The industrial revolution brought about significant changes to peoples lives as they knew them. The machines introduced by the industrial revolution made huge profits for the factory owners but snatched away the livelihoods of others. Skilled textile workers of the domestic system for example hand loom weavers lost considerable amounts of their work as steam-powered looms were used as a replacement. As a result of this wages were cut and opportunities for them to earn a living became one dimensional. They had to conform to industrialisation.
Although specific dates vary unrest towards the industrialisation began to manifest between 1811-1816 when textile workers in the Midlands, Yorkshire & Lancashire began to fight back against the factories and the mass change which was occurring. This fight back consisted of groups of workers who would attack factories by burning and smashing machines which had driven them the edge of starvation.
These workers were said to be following a mythical leader known as ‘General Ludd’ and destroyed the machinery they were employed to operate. The movement was strategically organised into groups or factions each with a specific industrial objective dependant on the type of industry was local to them. Those within the Luddites movement in Lancashire for example would target power looms.
The Luddites attack didn’t just consist of destroying machines however. Things became more serious as bosses of the factories commonly received threats to both themselves and their families; some were even murdered! Concern grew everyday with the Luddites. The leader also known as Ned Ludd or ‘King’ Ludd was still mysterious and unknown to the authorities.
Ned Ludd the leader of the Luddites would send letters to mill owners declaring his intentions. This was an incredibly scary time for the owners of these Mills and workers. A letter to a mill owner in Huddersfield suggested Ned would send one of his lieutenants with at least 300 men and destroy shearing frames and burn them to ashes.
The authorities were incapable of stopping the attacks so the government felt obliged to put in place special legislation. Machine-breaking had previously been made a capital offence in 1721. It wasn’t until 1811 a special Act was passed to secure the peace of Nottingham. At the Nottingham Assizes in March 1812, seven Luddites were sentenced to transportation for life; two others were acquitted.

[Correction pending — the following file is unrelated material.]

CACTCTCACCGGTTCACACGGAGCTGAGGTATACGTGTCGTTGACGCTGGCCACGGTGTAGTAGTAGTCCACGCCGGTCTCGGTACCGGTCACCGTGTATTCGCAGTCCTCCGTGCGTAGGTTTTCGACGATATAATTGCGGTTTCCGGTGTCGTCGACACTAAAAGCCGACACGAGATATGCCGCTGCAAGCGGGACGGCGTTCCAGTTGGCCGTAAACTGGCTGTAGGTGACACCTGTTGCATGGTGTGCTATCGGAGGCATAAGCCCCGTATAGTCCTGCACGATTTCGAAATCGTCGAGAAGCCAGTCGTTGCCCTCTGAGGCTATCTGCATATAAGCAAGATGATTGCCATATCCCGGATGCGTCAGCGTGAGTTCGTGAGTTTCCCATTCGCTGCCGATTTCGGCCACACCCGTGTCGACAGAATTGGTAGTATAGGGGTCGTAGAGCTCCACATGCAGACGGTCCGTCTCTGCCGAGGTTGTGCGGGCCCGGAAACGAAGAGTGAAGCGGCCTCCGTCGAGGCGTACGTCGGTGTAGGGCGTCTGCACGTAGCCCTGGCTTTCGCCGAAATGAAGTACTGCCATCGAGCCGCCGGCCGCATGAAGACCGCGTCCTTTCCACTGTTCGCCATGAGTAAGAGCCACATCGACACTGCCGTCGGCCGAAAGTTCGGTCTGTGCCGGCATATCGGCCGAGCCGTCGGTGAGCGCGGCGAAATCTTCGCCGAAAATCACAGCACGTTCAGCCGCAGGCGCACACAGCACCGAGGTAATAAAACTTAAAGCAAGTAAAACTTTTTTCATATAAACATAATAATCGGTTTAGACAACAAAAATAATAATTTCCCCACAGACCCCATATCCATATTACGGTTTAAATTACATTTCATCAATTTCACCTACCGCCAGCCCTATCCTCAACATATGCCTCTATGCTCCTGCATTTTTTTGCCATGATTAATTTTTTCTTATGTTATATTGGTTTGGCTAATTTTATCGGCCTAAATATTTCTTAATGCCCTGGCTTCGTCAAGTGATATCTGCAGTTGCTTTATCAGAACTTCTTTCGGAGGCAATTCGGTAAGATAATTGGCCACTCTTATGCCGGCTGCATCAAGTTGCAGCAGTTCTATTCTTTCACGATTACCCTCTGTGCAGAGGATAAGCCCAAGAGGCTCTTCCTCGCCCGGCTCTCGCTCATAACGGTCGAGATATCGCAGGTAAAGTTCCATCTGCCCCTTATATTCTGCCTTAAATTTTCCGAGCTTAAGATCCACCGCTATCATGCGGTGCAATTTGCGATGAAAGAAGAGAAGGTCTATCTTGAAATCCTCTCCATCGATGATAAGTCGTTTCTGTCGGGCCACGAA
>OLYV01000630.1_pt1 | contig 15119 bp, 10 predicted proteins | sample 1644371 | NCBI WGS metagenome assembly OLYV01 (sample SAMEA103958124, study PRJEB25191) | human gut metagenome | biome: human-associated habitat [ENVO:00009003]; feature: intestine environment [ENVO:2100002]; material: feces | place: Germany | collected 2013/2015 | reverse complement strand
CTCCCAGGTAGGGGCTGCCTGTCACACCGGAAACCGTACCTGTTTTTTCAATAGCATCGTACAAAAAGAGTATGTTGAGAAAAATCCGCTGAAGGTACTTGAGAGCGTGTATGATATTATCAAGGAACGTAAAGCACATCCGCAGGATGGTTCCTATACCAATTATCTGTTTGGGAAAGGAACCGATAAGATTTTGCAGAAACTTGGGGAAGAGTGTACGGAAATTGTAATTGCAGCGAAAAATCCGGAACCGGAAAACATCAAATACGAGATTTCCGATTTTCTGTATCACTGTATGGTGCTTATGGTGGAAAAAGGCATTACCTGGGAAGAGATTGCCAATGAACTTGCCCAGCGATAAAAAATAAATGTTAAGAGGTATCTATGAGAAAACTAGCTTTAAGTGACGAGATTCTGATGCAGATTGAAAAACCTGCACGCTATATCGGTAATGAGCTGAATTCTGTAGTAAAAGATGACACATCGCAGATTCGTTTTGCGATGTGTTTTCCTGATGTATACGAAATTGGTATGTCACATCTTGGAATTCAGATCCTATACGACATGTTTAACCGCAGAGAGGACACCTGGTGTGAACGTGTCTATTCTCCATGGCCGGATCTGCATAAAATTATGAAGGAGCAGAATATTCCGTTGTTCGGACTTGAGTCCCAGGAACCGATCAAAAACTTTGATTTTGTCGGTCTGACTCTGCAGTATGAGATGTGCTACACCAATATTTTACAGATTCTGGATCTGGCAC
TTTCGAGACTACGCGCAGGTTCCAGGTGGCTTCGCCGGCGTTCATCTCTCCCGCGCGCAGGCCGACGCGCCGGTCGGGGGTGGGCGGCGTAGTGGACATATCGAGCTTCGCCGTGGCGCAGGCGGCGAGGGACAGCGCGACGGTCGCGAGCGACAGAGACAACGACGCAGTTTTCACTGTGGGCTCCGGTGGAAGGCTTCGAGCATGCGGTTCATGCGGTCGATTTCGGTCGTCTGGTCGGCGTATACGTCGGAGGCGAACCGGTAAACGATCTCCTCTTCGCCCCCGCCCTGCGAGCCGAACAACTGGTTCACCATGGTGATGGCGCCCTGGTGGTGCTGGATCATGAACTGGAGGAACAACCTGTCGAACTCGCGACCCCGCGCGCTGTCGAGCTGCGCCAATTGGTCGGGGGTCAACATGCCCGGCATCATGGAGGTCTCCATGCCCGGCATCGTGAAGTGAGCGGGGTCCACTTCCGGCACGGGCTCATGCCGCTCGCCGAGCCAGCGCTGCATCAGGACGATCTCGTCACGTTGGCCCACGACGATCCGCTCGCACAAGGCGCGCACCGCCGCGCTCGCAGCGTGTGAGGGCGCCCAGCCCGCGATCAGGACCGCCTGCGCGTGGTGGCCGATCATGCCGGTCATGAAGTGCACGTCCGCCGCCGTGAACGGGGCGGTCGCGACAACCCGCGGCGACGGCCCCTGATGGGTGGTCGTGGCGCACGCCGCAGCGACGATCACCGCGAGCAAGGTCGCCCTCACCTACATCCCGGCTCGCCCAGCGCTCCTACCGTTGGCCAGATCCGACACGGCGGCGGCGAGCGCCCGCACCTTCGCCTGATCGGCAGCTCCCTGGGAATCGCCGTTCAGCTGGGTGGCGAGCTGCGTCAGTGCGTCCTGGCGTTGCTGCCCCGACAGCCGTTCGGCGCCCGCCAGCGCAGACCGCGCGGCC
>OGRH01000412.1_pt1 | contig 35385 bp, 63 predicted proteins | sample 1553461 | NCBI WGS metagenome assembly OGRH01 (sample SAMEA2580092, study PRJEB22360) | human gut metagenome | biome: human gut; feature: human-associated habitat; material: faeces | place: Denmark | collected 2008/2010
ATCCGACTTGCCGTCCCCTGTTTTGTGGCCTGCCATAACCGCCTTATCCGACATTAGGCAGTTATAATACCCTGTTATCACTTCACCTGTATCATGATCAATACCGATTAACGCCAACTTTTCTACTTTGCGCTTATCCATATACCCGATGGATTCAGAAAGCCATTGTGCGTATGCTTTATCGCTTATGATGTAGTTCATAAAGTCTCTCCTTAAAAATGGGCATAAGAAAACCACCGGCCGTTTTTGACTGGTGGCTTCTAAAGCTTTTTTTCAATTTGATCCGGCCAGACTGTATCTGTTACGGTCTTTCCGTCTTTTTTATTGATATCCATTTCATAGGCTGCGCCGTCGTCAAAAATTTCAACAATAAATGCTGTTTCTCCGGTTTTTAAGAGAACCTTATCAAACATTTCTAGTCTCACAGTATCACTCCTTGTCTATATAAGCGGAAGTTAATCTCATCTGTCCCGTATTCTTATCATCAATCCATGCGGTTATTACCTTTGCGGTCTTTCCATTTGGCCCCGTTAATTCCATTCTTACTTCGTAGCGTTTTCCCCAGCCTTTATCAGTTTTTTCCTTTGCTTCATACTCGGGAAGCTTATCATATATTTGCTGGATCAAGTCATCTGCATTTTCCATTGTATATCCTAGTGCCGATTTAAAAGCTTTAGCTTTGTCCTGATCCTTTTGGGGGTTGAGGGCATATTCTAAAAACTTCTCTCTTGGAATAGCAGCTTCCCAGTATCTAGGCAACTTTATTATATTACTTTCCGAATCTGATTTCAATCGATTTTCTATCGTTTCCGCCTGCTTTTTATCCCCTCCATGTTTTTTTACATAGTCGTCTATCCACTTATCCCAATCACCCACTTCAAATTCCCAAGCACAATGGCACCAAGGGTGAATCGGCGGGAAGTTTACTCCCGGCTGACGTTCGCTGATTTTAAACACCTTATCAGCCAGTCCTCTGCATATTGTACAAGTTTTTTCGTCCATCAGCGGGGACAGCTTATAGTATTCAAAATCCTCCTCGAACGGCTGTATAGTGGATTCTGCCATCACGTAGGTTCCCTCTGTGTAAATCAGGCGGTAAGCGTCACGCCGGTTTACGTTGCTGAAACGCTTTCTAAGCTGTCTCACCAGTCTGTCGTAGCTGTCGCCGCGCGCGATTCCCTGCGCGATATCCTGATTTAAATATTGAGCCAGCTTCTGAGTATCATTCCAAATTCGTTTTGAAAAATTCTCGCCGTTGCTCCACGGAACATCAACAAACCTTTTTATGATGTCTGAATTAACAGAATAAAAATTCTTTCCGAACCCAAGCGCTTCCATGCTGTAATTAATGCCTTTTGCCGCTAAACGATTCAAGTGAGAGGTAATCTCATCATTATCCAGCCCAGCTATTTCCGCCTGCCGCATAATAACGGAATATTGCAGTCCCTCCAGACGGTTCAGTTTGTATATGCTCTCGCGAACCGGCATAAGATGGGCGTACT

Troops were typically called to places where Luddites would commonly attack and were either scared off or arrested. Due to the new act transportation or even execution occurred. Seventeen machine-breakers were executed at York in 1812 and others transported permanently to Australia.
The Luddites destruction continued with attacks on the Heathcote and Boden’s mill in Loughborough and William Cartwright’s mill at Rawfolds near Huddersfield. This was actually mentioned by Charlotte Bronte in her novel ‘Shirley’.
These attacks and subsequent violence subsided until around 1816 where there was a bad harvest and the attacks revived. On 28 June the Luddites attacked Heathcote and Boden’s mill in Loughborough, smashing 53 frames at a cost of £6,000. More executions occurred as well as transportation to Australia.
Although the Luddites movement began to diminish due to the government force the urban Luddite movement found a rural echo in 1830 when due to low wages and unemployment the ‘Swing’ riots began. This again was led by a mythical leader in ‘Captain Swing’. Threshing machines were destroyed which were said to take away winter employment and wages. This movement only lasted a few months however as due to the experience of the Luddites attacks the government were quick in action. The actions were even more brutal with 19 death sentences carried out.
These anti establishment and anti industralisation groups were forced away. A more civil approach was required in the shape of trade unions. Something we still see today,
All About the Industrial Revolution – Peter Hepplewhite & Mairi Campbell
How The Industrial Revolution Changed the world – Thomas Crump